Smart Manufacturing. Factory of the Future. Industry 4.0. These are the buzzwords used by those driving the manufacturing world forward. At the heart of these concepts is digital manufacturing and design (DM&D). But what exactly is DM&D? And what does it mean for the small and medium-sized manufacturers (SMMs) that make up the majority of the industry?
This is an original article, written by Buckley Brinkman, the Executive Director/CEO of the Wisconsin Center for Manufacturing and Productivity (WCMP).
Reluctance to Employ Cobots Driven by 4 Common Misconceptions
It has been nearly six decades since the first industrial robots rolled on to a General Motors assembly line in Trenton, New Jersey. Today, a new generation of collaborative robots is changing how the manufacturing sector operates. These semi-intelligent machines are driving growth and improving efficiency not only for the GMs of the world, but also for small and medium-sized manufacturers (SMMs) as well.
The following is a description of MAPI Foundation's research on how AI is transforming the workforce, written by MAPI Foundation.
Manufacturing leaders are seeking strategies and solutions to address a burning question:
How will AI transform the workforce – the people, roles, skillsets – in the next 5 years?
Predictive maintenance, human-robot collaboration, and generative design are a few of the applications of artificial intelligence remaking manufacturing. Expectations continue to rise for AI to unlock elusive productivity gains. Industry leaders are adapting to the technological change — AI and related Industry 4.0 and IIoT technologies — that will continue to reshape their workforce, either through the automation and replacement of some workers or upskilling and new roles of others.
This is an original article written by Isaac Wright, a Cybersecurity Analyst and Trainer at Alpine Security.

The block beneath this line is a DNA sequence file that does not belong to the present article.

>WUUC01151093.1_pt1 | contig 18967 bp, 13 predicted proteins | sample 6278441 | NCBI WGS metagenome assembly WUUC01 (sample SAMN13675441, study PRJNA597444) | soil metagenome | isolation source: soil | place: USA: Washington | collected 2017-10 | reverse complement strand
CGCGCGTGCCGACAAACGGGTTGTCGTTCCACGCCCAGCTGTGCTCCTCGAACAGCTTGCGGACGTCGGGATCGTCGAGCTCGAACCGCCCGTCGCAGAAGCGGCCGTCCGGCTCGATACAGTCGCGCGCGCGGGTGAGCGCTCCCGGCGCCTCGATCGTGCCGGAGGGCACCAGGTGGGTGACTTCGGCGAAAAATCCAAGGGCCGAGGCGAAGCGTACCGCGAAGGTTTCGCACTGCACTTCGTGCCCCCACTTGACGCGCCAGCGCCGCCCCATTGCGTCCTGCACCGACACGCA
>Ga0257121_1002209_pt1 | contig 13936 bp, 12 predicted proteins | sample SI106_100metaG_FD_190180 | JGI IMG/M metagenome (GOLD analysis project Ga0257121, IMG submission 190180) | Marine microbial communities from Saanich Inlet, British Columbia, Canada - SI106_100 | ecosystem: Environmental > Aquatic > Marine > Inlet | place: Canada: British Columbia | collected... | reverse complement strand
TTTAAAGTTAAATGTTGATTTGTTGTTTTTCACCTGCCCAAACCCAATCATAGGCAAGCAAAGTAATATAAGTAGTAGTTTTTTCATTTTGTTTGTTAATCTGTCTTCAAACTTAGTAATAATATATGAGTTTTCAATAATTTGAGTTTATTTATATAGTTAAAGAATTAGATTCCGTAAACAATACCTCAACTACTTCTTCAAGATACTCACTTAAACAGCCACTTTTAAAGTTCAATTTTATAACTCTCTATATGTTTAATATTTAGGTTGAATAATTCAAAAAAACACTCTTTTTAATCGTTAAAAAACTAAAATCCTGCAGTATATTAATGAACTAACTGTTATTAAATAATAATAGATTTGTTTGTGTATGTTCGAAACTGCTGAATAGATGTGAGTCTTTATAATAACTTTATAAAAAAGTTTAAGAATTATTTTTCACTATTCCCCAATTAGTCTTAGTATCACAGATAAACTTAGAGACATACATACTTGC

It’s no question that in cybersecurity, defense is the best defense. In the constantly changing threat landscape, the tie often goes to the attacker, and businesses are forced to act like turtles putting up shells of security to ward off threats. That is not always a bad thing; using a well-constructed defense- in- depth plan can greatly limit the likelihood of a successful attack. I would like to believe we can get to a 99.99% level of security. Even if that were true, that extra .01% keeps me up at night. What do we do if the controls fail? How do we respond then? What do we do the other 1% of the time? Once we find out that our emails have been hacked, or our money has been stolen is not the time to ask, “what now?” Even worse, what do you do when you suspect that an insider has embezzled funds and the evidence is located on their computer? Though we invest in and rely on our security controls, it is unfortunately not always enough. We must have a plan for the .01%.
We are all aware that technology is reshaping the economy – and now the workforce. It provides opportunities for companies to see their way through the ever-present workforce challenge - too many businesses cannot find the skilled workers they need, when they need them and where they need them.